February 25, 2024
ATF Police Raid IMG 2nd instagram.com/atfhq/
ATF Police Raid IMG 2nd instagram.com/atfhq/

The Bureau of Alcohol, Tobacco, Firearms and Explosives (ATF) has backed off from trying to revoke the federal firearms license (FFL) of Kiloton Tactical, LLC after Gun Owners of America (GOA) stepped in to help the gun store sue the government over President Joe Biden’s zero-tolerance policy for minor mistakes. The case is Kiloton Tactical, LLC v. ATF.

In late August, AmmoLand News reported on a local ATF industry operations inspector (IOI) who seized Kiloton Tactical’s bound book and all the company’s completed ATF Form 4473s with customer information. The IOI took the documents off-site and returned the paperwork a week later. This seizure of the records violated federal law.

The statute reads: “The inspections and examinations provided by this section do not authorize an ATF officer to seize any records or documents other than those records or documents constituting material evidence of a violation of law. If an ATF officer seizes such records or documents, copies shall be provided to the licensee within a reasonable time.”

The ATF would issue a revocation letter to the store over minor paperwork errors. The ATF has been revoking FFLs at a record pace since President Biden introduced his zero-tolerance policy for “rogue gun dealers.” Many FFLs believe that Biden’s ATF has declared war on gun stores and look for any minor error to revoke FFLs.

Some believe the ATF dropping the revocation was a way to moot the case and protect its zero-tolerance policy. The ATF has reversed its decisions to revoke other FFLs after being sued. In GOA’s case against the ATF final rule on frames and receivers, the named plaintiff, Morehouse Enterprises, also received a revocation letter for minor paperwork errors. The Bureau dropped the revocation after GOA helped the gun store sue the ATF.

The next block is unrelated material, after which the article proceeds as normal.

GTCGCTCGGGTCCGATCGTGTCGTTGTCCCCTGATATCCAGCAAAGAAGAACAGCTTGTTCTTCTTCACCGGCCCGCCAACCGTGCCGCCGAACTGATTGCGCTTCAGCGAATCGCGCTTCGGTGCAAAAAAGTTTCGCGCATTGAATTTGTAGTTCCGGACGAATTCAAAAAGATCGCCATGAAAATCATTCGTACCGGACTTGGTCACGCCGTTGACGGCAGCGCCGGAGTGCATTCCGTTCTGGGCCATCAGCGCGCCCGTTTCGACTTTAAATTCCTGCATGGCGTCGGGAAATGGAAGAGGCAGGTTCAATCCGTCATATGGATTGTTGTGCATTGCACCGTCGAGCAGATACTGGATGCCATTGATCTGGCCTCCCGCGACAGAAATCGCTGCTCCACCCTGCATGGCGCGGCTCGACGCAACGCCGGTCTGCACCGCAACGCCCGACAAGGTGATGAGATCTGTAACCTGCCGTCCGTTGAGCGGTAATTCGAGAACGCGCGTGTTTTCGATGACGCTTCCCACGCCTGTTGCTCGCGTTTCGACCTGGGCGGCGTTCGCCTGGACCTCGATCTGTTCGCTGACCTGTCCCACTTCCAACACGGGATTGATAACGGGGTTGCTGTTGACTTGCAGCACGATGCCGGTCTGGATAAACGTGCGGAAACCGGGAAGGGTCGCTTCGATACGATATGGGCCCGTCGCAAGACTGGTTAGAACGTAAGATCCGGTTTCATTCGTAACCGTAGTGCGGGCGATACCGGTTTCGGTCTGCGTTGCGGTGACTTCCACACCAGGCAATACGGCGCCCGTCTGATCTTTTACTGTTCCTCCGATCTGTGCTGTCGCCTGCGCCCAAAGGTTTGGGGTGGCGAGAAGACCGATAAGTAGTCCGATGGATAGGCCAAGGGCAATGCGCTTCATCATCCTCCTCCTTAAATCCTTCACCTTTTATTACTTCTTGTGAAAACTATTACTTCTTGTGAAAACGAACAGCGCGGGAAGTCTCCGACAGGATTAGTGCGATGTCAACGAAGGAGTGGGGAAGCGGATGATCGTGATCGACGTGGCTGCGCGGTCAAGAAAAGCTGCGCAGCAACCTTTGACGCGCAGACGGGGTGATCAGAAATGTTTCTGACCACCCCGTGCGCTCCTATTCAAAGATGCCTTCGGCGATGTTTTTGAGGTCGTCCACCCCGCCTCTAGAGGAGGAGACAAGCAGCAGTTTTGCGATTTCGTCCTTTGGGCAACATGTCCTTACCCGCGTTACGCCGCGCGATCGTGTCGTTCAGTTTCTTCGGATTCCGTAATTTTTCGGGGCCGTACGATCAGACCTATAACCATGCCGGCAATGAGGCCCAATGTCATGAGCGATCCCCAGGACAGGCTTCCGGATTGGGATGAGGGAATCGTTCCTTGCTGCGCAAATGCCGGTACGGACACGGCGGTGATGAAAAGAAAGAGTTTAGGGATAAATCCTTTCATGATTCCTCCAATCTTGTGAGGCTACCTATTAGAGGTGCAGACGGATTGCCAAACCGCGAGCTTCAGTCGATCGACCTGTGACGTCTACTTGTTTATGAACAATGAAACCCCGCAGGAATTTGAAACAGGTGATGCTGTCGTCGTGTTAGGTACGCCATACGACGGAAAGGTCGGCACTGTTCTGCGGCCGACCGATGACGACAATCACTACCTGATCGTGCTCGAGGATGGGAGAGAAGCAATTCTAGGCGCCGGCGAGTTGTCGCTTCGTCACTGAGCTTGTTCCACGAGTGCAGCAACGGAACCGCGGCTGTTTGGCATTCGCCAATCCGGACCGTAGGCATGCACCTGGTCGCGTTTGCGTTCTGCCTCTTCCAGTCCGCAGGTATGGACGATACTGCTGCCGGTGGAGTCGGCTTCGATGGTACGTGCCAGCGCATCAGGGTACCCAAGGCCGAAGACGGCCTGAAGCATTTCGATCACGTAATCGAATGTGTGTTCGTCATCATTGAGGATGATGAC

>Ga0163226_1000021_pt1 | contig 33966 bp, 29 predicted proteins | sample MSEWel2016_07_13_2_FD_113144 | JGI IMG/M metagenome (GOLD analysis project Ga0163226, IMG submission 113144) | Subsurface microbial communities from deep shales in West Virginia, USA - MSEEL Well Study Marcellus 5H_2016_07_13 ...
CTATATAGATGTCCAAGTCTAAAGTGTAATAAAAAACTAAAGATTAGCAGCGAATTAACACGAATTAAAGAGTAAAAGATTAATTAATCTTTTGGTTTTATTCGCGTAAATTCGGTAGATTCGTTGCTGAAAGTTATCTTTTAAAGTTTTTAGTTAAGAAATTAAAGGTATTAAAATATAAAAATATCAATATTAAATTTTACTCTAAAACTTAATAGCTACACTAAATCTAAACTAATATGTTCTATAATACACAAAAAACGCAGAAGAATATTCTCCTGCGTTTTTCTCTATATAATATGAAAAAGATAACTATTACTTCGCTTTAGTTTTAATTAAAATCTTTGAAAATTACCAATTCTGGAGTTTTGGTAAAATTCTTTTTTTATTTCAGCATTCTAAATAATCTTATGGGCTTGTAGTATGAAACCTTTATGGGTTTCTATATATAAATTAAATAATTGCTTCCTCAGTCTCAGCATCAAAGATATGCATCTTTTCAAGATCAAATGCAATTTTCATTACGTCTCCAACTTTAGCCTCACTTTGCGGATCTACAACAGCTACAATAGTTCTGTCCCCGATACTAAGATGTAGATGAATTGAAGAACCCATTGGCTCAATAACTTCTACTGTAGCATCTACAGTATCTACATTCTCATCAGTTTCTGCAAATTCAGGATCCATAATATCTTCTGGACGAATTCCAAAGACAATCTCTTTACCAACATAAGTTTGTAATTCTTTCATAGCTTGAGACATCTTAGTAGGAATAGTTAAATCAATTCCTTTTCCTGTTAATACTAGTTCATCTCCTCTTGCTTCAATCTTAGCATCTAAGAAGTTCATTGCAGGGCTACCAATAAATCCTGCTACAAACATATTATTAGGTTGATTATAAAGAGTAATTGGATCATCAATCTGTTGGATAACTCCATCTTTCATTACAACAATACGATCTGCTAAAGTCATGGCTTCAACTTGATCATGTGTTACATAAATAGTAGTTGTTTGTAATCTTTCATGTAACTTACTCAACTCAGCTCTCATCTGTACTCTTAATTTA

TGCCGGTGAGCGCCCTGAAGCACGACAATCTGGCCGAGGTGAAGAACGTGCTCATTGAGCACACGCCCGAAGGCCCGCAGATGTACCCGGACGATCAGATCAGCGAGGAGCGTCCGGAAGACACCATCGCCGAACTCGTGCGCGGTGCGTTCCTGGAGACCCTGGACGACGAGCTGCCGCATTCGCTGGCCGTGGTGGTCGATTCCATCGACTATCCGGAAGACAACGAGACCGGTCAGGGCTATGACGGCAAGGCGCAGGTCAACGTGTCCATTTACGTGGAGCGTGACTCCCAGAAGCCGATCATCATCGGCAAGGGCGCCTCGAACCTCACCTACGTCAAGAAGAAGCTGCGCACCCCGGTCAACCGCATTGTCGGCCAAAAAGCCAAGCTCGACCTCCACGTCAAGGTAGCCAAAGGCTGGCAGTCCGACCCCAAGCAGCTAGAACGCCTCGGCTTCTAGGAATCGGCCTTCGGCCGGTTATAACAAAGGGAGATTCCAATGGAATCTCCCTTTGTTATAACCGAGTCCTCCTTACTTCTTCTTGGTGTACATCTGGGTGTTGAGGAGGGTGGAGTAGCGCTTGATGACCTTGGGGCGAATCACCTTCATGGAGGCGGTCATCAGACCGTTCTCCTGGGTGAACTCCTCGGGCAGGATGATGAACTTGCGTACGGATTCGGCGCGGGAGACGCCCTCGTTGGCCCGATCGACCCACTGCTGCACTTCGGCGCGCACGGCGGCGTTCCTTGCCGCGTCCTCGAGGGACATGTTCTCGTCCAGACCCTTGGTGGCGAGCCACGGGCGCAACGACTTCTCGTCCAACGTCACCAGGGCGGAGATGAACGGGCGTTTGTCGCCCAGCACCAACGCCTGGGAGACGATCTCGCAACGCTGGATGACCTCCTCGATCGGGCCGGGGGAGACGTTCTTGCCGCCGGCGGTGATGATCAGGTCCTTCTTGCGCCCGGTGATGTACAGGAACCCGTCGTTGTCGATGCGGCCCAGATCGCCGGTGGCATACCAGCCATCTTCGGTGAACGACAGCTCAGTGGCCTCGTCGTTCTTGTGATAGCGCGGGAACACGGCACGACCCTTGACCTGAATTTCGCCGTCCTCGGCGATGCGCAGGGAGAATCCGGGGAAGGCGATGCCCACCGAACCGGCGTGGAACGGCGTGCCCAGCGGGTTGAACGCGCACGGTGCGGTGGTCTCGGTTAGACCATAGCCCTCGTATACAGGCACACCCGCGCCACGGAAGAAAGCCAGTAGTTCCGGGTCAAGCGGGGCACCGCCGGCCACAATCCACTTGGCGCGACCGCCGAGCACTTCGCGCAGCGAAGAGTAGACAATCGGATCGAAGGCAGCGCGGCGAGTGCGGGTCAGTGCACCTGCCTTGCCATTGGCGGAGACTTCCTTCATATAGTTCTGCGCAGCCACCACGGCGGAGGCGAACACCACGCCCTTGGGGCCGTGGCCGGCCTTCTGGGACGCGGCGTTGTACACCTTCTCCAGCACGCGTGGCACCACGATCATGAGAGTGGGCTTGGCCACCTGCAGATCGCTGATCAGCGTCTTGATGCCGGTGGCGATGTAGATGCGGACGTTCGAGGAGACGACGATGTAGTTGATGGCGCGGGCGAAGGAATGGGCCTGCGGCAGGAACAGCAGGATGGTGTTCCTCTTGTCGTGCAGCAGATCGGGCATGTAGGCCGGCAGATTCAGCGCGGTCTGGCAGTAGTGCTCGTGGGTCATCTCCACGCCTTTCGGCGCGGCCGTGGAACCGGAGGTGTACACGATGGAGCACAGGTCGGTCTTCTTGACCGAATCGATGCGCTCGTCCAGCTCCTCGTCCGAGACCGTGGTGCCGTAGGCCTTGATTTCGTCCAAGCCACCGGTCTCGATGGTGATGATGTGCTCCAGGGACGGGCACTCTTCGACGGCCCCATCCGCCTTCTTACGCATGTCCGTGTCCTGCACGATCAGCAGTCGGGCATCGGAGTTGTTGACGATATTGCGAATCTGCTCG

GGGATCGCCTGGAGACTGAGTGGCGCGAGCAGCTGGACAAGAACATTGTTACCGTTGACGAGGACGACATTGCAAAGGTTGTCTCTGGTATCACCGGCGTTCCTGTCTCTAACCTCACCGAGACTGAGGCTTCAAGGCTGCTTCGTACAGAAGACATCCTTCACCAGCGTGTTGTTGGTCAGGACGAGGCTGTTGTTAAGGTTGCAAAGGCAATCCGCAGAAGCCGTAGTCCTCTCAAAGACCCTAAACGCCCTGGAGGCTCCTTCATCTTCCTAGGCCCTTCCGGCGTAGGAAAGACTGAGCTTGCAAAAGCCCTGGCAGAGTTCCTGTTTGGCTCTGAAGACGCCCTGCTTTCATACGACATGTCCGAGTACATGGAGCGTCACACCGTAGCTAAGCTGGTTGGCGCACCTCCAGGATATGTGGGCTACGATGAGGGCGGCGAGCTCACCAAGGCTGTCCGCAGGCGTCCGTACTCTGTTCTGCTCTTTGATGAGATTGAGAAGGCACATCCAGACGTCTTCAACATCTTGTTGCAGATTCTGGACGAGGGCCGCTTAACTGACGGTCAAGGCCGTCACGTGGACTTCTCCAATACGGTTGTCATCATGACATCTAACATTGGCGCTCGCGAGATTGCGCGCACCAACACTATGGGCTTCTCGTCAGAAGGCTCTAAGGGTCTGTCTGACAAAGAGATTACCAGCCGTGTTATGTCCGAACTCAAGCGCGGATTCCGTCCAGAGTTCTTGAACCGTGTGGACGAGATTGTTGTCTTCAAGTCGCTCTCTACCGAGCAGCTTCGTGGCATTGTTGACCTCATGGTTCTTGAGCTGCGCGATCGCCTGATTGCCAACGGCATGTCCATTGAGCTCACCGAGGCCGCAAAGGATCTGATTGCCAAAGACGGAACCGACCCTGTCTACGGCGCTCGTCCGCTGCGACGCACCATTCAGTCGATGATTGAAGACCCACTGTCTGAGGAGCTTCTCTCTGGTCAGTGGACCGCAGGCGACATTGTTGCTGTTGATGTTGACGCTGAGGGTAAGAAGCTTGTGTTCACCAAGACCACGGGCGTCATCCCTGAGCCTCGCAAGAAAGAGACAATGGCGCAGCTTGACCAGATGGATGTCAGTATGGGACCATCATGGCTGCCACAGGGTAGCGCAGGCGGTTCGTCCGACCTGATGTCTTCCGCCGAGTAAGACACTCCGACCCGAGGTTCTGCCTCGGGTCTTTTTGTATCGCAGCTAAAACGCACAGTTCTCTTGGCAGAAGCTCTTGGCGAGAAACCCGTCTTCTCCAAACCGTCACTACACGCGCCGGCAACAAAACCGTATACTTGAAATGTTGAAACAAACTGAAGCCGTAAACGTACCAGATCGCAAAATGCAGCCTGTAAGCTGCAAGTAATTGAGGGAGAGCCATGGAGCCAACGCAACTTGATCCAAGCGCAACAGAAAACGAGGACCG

Even though Kiloton Tactical no longer faces the threat of FFL revocation and the ATF has renewed the store’s FFL, the plaintiffs continue to seek a preliminary injunction against the zero-tolerance policy.

The ATF claims there is no longer irreparable harm since it isn’t seeking to revoke the gun store’s FFL. It also alleges that the plaintiffs are trying to undermine the Bureau’s authority to inspect gun stores and take enforcement actions against FFLs for violations. The ATF also claims that Kiloton Tactical could have challenged the revocation through the ATF’s administrative procedures but sued the government instead.

“Plaintiffs here seek to undermine ATF’s established inspection and enforcement processes in two ways,” the ATF said in its response. “First, Plaintiffs seek to preliminarily enjoin the potential license revocation/non-renewal of Plaintiff Kiloton Tactical, LLC (‘Kiloton’). But the proper way to challenge a threatened license revocation is through established administrative procedures and subsequent judicial review. Here ATF determined not to issue a Final Notice of Denial as to Kiloton. In other words, Kiloton’s license was renewed for a standard three-year period. There is accordingly no license revocation to enjoin, nor any other imminent, irreparable harm to Kiloton that could justify a preliminary injunction.”

The court will rule on the preliminary injunction in the upcoming weeks. This case isn’t the only lawsuit challenging the Biden zero-tolerance policy. Eric Blandford of IraqVeteran8888 is also leading a legal challenge to the policy.

About John Crump

John is a NRA instructor and a constitutional activist. He has written about firearms, interviewed people of all walks of life, and on the Constitution. Mr. Crump lives in Northern Virginia with his wife and sons and can be followed on Twitter at @crumpyss, or at www.crumpy.com.

John Crump

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